And, your idea of “certainty” is ever-changing tax rates?

                    • It’s double whammy. They are taking too much out of the system, i.e. our household income tax yank is over $1K per month according to the first new paychecks, AND they are spending too much as well, destroying the value of the dollar, which is a tax in itself.

                      Unsustainable. On both counts. We are screwed.

                      Seriously, what do you think 1k less per month is going to do to my spending? Do you think I’ll go out as much? Do you think I’ll buy a new car? Is the basement project going on hold? Now mulitply that across the country. Do you actually beleive this is going to be good for a stagnant economy? I can’t be! There is no way in hell this comes to any good. And I still have morons saying I don’t pay my fair share. Ridiculous. I wonder how many homes are suffering the same income decrease. That’s not even close to our total tab. We already pay more in taxes than the nation average income earner makes, and somehow that’s not fair? Ridiculous!

                    • Good thing you don’t believe in class warfare. Sheesh.

                    • I know you don’t get it and probably never will, but pointing out the massive holes in this “fair share” argument isn’t class warfare. You are still stuck on this absurd notion that some don’t pay their fair share, but are against a flat tax? Imagine for one second if every tax increase applied to everyone equally, whether by percentage or dues. Wouldn’t the whole country then get upset when an increase came into play? That’s what’s gioing with class warfare right now. It’s slight of hand. Get everyone fighting over their particular rate, so you never have to address the problem of too many taxes.

                      I mean you claim that the government averages 17% for every dollar made in America. So how in the hell does my paying over 30% of my income, amount something remotely fair? I’ll bet your own personal income tax is higher than that. Aren’t you personally getting screwed? Why do you pick up a greater portion of the burden than the average? Are you one of the wealthiest? Are you a 1 percenter?

                      Do you see where class warfare is getting you? More government spending. More debt. Less value for the dollar. And instead of fighting the system that is doing this to you, you fight your neighbor’s, who are already paying even higher rates than you do, and claim it’s not fair! Can’t you see how ridiculous that is?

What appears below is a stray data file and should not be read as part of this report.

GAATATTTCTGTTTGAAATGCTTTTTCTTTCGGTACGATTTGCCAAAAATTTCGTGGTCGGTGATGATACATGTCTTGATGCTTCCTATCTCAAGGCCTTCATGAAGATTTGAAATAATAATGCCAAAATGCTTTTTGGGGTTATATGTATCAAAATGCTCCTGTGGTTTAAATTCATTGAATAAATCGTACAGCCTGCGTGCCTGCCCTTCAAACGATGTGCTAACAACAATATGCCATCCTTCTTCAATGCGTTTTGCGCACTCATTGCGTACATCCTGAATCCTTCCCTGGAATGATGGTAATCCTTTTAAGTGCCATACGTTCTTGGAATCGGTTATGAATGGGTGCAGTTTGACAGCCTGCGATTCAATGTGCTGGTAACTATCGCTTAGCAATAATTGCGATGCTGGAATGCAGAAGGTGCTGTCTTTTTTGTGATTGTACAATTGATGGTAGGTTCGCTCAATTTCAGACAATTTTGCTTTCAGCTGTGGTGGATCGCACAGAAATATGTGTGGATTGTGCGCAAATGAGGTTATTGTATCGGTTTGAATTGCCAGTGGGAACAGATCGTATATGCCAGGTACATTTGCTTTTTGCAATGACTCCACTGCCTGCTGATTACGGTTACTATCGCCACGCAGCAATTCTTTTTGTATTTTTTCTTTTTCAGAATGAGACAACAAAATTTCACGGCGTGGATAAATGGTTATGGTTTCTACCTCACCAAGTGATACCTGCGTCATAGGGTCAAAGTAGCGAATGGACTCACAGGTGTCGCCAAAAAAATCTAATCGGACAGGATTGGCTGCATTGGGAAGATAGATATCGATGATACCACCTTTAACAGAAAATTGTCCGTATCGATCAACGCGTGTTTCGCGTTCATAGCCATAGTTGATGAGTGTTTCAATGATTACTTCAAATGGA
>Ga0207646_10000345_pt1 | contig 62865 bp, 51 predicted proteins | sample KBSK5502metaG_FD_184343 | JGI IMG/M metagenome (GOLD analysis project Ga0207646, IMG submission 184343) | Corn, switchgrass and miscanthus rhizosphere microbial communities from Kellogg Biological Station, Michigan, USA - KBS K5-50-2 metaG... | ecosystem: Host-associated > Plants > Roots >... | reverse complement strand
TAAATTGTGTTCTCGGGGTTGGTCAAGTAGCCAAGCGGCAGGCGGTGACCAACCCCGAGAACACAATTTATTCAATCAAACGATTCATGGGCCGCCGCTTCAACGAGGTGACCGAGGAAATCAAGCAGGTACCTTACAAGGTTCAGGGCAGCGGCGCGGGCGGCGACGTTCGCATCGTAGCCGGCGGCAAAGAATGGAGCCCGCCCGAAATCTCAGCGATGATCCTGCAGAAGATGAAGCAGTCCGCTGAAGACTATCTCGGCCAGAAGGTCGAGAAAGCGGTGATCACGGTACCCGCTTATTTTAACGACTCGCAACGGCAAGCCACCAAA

The only fair share that should matter to anyone of us right now, is the government’s fair share of our hard earned money. They seem to think they have a right to our earnings, without accountability. The economic reality is that taking 4 trillion or more out of the system every year, is very hard on economic growth. And now they want more. It’s absurd! If, and it seems an unlikely if at this point, we ever get this brought back to a reasonable level, we will see the economy rebound, and do so tremendously, which will give the government far more revenue to work with, since most of it’s revenue is based upon economic results.

                      People think Wall Street is the problem. It’s not. It’s Washington. You have a lot of people who have no idea how to manage finances, (i.e. no budget), and who try to regulate economic success ineffectively, and forcing the market to to bend and shape it to a desired result with unworkable regulations, like those of the lending bust, and then blame the wrong people for the problem. It’s absurd.

                    • At some point you’re going to have to realize that the economy is more than tax rates. George W. Bush cut taxes on “job creators” multiple times and produced the first eight-year presidency in American history where there were fewer people employed in the private sector at the end of it than at the beginning. Taxes are but one lever that can be pulled to get the economy moving the way we’d all like it to be.

                    • What a completely phony argument. Under G.W. Bush and lower tax rates, the economy was booming and unemployment was extremely low. Until the housing bubble burst. And what caused that? Washington regulations to lend more money to higher risk individuals. Then when it tanked, Washington blamed Wall Street. Repulicans had been warning about this problem coming, and unfortunately no one wanted to fix it, while the boom was ongoing. We new it was coming and due to lower income demographics getting the housing dream, it was ignored until it finally collapsed. But the tax structure had absolutely nothing to do with the crash. Nothing!